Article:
It continues to be possible to register a property without any trigger through voluntary registration; but the 2012 Act brings in a new power of so-called keeper-induced registration, which allows the keeper to register land without waiting for an application. This means that, for the first time, Registers of Scotland can speed up Land Register completion by registering land unlikely to come onto the Land Register through other routes.
A series of pilots will run in early 2015 with a small number of organisations including the National Trust for Scotland and RSPB, the results of which will form the basis of a further public consultation on keeper-induced registration later that year.
Completion of the Land Register was one of the recommendations of the Land Reform Review Group. As a result, Scottish ministers have invited Registers of Scotland to complete the Land Register in 10 years, including registering all public land within five years; a much more rapid pace than was achieved in the 33 years since the register went live (the areas currently registered appear in red on the map).
The average number of first registrations on to the Land Register completed by Registers between 2003-04 and 2013-14 was 45,000 per year, with a high of 62,000 and a low of 24,000. Completing the Land Register by the end of 2024 will require Registers to complete 113,000 property registrations each year for 10 years.
“This is a significant number of potential property titles to be registered,” said Charles Keegan, Head of Land Register Completion. “However, tackling titles in a systematic and organised way will make the challenge more manageable.”
At the moment, 58 per cent of potential property titles and 26 per cent of Scotland’s land mass is on the Land Register. There is, not surprisingly, a large variation between urban and rural Scotland and also between different towns and cities.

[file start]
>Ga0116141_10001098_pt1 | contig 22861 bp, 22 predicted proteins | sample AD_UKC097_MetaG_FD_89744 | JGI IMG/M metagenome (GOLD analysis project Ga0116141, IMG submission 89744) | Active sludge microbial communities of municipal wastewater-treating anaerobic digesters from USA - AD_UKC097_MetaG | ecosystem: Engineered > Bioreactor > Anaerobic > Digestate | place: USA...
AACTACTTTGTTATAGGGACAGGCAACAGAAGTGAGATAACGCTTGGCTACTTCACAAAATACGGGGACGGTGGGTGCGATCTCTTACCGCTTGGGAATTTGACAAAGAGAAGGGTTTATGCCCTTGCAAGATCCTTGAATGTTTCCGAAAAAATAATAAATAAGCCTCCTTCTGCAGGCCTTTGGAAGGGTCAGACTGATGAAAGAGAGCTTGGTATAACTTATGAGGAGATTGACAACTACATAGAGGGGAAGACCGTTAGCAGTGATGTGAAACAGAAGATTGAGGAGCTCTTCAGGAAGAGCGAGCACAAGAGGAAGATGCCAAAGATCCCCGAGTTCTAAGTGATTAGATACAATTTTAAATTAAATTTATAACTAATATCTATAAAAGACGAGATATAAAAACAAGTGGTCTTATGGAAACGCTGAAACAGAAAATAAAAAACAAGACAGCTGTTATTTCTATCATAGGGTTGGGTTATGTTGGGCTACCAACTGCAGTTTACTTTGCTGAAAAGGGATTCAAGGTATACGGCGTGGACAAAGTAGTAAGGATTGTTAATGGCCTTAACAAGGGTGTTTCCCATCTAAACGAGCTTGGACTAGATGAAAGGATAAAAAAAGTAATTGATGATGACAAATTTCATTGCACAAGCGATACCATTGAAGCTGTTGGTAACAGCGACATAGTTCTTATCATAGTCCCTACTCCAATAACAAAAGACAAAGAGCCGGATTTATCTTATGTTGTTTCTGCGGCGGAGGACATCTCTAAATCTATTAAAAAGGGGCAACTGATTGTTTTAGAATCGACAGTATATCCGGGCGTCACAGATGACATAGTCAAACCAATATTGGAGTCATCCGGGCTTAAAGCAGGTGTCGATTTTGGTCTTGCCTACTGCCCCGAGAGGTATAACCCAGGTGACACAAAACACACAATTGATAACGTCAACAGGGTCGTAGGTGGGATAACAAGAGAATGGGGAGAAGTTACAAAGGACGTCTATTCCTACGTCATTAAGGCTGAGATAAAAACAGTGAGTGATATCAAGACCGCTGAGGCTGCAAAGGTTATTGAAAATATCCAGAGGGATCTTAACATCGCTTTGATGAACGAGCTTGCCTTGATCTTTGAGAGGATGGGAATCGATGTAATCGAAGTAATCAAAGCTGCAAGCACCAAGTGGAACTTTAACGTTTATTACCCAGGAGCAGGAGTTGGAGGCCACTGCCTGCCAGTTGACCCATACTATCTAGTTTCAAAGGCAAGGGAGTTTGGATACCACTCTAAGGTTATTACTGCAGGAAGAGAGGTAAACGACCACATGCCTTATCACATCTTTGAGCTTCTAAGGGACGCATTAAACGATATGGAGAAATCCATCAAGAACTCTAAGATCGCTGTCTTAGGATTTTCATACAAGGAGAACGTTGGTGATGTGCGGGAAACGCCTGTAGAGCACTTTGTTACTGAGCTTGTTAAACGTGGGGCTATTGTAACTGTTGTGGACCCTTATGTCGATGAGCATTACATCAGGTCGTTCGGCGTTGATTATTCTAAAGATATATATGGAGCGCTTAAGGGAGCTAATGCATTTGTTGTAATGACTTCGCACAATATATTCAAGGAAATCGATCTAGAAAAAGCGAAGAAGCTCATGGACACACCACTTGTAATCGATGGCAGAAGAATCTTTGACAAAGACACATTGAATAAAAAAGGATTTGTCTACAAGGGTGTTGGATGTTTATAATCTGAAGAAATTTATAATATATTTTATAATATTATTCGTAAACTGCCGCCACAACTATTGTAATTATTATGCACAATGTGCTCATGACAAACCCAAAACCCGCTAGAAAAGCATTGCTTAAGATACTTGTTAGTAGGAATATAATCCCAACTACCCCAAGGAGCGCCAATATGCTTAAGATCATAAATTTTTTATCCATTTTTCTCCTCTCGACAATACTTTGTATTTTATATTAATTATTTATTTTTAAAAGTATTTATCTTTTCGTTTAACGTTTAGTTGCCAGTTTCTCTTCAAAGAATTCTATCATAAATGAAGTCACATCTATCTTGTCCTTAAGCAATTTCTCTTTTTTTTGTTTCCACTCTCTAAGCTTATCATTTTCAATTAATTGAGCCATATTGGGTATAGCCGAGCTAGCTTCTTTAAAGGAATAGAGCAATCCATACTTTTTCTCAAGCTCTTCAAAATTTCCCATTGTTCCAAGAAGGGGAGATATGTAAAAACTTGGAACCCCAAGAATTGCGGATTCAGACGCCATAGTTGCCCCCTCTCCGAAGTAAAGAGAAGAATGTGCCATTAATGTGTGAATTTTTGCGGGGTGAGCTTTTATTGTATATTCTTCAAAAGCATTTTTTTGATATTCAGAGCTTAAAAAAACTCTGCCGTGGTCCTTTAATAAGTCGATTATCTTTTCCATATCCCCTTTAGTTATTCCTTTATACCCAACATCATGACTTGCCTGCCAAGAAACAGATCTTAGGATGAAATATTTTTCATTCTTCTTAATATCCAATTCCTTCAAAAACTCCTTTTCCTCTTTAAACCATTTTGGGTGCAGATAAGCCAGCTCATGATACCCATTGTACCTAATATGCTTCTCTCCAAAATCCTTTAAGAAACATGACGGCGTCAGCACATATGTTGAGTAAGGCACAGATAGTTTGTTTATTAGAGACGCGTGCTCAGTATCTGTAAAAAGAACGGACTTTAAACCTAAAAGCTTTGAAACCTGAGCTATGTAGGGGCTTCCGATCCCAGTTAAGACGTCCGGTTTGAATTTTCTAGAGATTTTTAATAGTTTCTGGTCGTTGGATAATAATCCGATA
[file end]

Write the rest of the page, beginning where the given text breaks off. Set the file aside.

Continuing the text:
That stems in part from when an area came on to the Land Register, for example, the greater Glasgow area was the first area to become Land Register operational and has close to 80 per cent of all property titles registered whereas Edinburgh, which came on much later, has only 45 per cent registered. Also, if an area is predominantly rural, then properties transfer less regularly than in urban areas. And local market activity is a factor; some areas are more buoyant than others.
More than 200 stakeholder groups have been encouraged to take part in the consultation, which includes written submissions, face-to-face meetings and workshops.
“Understanding who owns Scotland’s land is fundamental to underpinning strong economic development and business growth,” said Fergus Ewing, Minister for Energy, Enterprise and Tourism, at the launch of the consultation. “This consultation will develop our commitment to completion into a reality, with advice and opinions from those at the heart of the Scottish land and property market.”
Sheenagh Adams added: “Completion of the Land Register is hugely significant for the people of Scotland, and an exciting and challenging task for Registers of Scotland and our customers. We have already begun working towards the changes that will allow the Register to be completed through the 2012 Act. We now look forward to engaging with our stakeholders and together working out the most effective ways to achieve the very best for Scotland.”
The consultation is at www.ros.gov.uk - electronic (PDF format) or written responses should be received by 4 November 2014.